Articles Posted in Speeding

According to the Illinois Secretary of State, traffic tickets for moving violations will stay on your Illinois driving record for four to five years from the date of conviction. Moving violations include offenses such as speeding, disobeying a stop sign, disobeying a traffic control light, and improper lane usage.  The Secretary of State generally removes these offenses at their discretion during that timeframe.

Traffic tickets that result in a suspension or revocation will stay on your driving record for at least seven years from the date of license reinstatement. Convictions for alcohol and drug-related offenses (i.e. DUI) will permanently stay on your Illinois driving record.

Only court supervision or a dismissal will prevent a traffic ticket from showing up on your public driving record in Illinois. Convictions not only count toward the suspension of your driver’s license, but can significantly effect insurance premiums.

The Illinois Secretary of State uses a unique system to determine driver’s license suspensions and revocations based on the number of moving violations and a point system. A driver 21 years of age or older will have their license suspended if they receive three moving violation convictions within a 12 months period, while a driver under the age of 21 will have their license suspended if they receive two moving violation convictions within a twenty-four month period.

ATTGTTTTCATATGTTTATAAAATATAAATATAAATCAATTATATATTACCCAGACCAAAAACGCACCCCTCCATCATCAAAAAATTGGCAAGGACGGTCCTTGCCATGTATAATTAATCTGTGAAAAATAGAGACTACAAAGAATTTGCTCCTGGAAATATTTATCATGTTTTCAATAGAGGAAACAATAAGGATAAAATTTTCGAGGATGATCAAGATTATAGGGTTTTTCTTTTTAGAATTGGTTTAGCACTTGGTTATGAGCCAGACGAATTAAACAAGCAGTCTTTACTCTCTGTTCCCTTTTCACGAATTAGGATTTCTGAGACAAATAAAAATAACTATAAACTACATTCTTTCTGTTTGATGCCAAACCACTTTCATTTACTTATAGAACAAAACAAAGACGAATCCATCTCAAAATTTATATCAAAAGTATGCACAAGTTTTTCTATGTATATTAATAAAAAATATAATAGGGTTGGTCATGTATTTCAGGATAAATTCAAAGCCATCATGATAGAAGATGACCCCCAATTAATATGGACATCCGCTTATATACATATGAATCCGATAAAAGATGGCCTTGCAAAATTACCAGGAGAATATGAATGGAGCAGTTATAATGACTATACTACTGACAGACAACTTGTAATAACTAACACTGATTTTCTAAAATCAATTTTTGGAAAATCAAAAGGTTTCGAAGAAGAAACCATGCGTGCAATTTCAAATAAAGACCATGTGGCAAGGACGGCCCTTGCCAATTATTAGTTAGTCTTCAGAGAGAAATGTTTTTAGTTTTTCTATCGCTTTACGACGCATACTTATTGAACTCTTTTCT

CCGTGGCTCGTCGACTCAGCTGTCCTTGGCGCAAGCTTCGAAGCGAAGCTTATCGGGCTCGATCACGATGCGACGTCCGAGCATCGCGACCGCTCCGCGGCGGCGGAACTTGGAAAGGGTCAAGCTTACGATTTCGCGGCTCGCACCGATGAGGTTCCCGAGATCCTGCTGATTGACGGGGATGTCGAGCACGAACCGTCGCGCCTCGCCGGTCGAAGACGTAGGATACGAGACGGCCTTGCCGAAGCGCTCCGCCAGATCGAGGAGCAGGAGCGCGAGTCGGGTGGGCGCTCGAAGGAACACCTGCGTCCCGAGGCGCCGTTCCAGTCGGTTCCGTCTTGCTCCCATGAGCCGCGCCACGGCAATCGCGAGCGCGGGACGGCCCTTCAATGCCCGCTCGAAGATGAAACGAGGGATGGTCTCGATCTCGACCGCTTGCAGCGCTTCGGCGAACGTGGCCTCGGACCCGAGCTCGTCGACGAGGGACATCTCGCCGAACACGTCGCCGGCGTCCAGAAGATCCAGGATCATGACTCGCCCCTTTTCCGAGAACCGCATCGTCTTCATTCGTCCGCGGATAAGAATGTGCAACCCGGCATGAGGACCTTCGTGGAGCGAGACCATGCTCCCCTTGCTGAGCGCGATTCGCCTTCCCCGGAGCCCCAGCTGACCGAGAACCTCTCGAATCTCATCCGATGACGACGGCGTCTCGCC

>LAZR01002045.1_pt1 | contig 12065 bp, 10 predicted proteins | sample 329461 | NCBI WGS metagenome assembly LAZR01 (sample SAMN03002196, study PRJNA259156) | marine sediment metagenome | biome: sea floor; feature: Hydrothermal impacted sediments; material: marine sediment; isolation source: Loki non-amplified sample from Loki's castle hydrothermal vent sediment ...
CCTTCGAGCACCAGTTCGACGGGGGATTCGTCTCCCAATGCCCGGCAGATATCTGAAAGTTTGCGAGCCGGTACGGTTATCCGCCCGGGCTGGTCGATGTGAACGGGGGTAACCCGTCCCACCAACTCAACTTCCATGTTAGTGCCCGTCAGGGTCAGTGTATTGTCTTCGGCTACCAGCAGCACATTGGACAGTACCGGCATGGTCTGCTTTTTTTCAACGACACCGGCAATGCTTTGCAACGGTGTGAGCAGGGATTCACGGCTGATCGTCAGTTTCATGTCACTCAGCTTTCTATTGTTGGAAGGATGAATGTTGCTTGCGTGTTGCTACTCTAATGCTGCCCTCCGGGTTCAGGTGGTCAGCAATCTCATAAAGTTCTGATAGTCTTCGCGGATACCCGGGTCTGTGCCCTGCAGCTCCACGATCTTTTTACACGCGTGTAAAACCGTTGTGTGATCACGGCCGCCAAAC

Every moving violation is assigned a specific number of points. Once a driver reaches the number of convictions outlined above, the Secretary of State will use the total number of points accumulated to determine the duration of suspension or revocation.

For those 21 or older, if you have three convictions for traffic violations within a 12-month period your Illinois driver’s license will be suspended as follows:

The number of speeding tickets issued by Illinois State Police troopers has dropped significantly over the past 5 years according to a report by the State-Journal Register. The number of speeding tickets decreased by 40% from 211,857 in 2010 to 126,959 in 2015. In 2016, it is estimated that the Illinois State Police will issue approximately 104,000 speeding tickets.

The article analyzed data through Illinois’ Freedom of Information Act.

While the number of speeding tickets has declined, the number of traffic fatalities is up from 5 years ago. For the first time since 2008, the number of traffic fatalities in Illinois has surpassed 1,000. However, the number of fatalities is significantly lower than 15 years ago. In 2001, there were 1,414 fatalities and in the 1970’s, the numbers were typically around 2,000.

The Chicago Police Department’s “DUI Strike Force” will be patrolling Wrigleyville and Boystown from 7 P.M. on August 19 through 3 A.M. on August 20. According to the news release put out by the Chicago Police Department, the purpose of the “DUI Strike Force” is to “saturate a pre-designated area with roving police officers that continually monitor vehicular traffic for signs of impaired driving.” The force will also focus on speeding and seatbelt violations. There will be a mobile unit on-hand to conduct Breath Alcohol Tests to speed up the arrests.

If you are charged with DUI in Chicago, your case will likely be heard at the Daley Center Courthouse. Illinois DUI law is extremely complex and it is best you consult an experienced DUI attorney for help with your case. Feel free to contact our firm if you require legal assistance for DUI, or any other criminal offense.